Truth be told, the half-joking moniker “Kenowhere” no longer applies to this city.
“You see this stuff on the news in Portland or Seattle or New York City or Chicago,” Kenosha resident John Cooper, the frontman for Grammy-nominated Christian rock band Skillet, recently told Fox and Friends. “You see it and you think it could never happen in your town of Kenosha, Wisconsin.
“My in-laws lived here their whole lives and never one night have locked their doors, ever. When I moved here, Time Magazine called Kenosha the second-best city in America to raise a family. This is a great place. People love each other. It’s not a hateful place. It’s not a racist place.”
Local residents were alarmed, almost confused, why so many people would turn to violence and destruction in their own city.
Rode’s Camera Shop, which served the uptown neighborhood and community for over 100 years, was one of several local businesses senselessly burned to a crisp.
Mangia, an iconic, former downtown Italian restaurant owned by renowned chef and Kenosha native Tony Mantuano, was inexplicably set ablaze and destroyed.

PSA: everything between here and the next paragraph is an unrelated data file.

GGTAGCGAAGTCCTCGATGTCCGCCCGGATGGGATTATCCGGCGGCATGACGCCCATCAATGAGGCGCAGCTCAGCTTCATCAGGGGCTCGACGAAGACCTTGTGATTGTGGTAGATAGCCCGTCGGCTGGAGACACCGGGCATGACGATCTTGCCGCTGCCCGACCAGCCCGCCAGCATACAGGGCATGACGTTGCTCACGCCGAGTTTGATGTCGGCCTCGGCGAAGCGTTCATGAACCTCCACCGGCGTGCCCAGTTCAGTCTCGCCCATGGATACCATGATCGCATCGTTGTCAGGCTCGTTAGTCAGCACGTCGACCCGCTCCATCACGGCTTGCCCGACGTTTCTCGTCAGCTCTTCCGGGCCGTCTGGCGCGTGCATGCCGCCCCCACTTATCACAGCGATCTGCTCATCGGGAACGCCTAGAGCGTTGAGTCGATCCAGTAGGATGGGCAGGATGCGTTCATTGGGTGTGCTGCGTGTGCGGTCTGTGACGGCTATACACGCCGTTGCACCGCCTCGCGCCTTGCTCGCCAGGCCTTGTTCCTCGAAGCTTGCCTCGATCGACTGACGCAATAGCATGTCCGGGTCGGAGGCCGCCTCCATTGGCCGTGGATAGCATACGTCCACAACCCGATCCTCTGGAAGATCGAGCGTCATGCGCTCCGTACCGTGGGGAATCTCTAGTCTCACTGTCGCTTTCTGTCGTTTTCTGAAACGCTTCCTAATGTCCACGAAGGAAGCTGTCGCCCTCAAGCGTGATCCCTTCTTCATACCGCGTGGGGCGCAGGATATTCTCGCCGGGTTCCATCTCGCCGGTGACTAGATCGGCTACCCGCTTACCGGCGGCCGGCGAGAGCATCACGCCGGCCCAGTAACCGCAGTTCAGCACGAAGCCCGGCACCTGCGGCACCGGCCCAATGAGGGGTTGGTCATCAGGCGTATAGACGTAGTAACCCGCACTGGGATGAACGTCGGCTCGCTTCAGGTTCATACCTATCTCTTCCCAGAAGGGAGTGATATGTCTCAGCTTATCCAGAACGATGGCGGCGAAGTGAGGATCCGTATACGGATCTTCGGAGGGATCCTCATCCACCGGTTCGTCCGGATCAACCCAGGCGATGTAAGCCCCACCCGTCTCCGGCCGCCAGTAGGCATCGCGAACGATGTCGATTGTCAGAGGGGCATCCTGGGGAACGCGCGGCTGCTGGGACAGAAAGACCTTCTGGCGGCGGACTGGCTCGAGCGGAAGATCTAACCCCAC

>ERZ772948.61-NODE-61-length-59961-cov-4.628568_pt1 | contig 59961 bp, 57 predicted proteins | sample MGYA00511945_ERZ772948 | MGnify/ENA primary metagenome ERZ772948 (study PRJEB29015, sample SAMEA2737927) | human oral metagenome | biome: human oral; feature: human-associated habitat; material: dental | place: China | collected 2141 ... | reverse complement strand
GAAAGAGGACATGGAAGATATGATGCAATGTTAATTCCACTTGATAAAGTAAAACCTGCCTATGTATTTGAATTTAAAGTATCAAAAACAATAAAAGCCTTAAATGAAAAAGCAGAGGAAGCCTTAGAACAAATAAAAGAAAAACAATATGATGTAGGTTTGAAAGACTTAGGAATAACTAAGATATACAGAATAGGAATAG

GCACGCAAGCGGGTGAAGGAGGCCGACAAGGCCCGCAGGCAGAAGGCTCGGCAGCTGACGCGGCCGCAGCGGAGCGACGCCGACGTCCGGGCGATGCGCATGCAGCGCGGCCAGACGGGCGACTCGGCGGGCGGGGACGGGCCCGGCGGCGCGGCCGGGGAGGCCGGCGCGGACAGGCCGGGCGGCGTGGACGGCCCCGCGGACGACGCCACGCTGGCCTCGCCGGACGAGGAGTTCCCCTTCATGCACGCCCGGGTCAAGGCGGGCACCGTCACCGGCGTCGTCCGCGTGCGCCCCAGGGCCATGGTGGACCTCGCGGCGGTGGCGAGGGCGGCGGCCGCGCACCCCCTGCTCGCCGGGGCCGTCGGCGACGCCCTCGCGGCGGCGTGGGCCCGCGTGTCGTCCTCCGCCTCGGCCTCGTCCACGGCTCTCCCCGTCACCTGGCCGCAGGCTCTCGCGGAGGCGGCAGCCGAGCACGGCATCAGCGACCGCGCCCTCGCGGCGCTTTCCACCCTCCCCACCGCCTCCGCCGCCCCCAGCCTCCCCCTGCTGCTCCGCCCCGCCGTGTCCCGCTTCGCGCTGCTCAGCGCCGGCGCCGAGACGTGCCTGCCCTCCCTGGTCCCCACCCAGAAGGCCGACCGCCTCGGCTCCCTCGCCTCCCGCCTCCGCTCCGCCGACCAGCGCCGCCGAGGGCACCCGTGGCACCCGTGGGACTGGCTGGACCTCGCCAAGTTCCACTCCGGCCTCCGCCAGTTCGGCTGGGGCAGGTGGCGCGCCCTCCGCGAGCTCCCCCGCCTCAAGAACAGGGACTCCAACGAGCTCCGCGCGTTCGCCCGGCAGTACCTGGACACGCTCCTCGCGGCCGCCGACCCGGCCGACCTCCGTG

Dozens of used cars at downtown dealerships were reduced to ashes, offering an eery, still-smoldering backdrop for national news media.
City officials estimate roughly $2 million damage to lost equipment, street lights, traffic signals and sign damage alone.
Kenosha Police offered some clarity to the situation, releasing information on over 100 out-of-state residents arrested during the protests.
As the days of rioting continued, the Kenosha County Jail filled with activists from Minneapolis, Seattle, Portland and Chicago.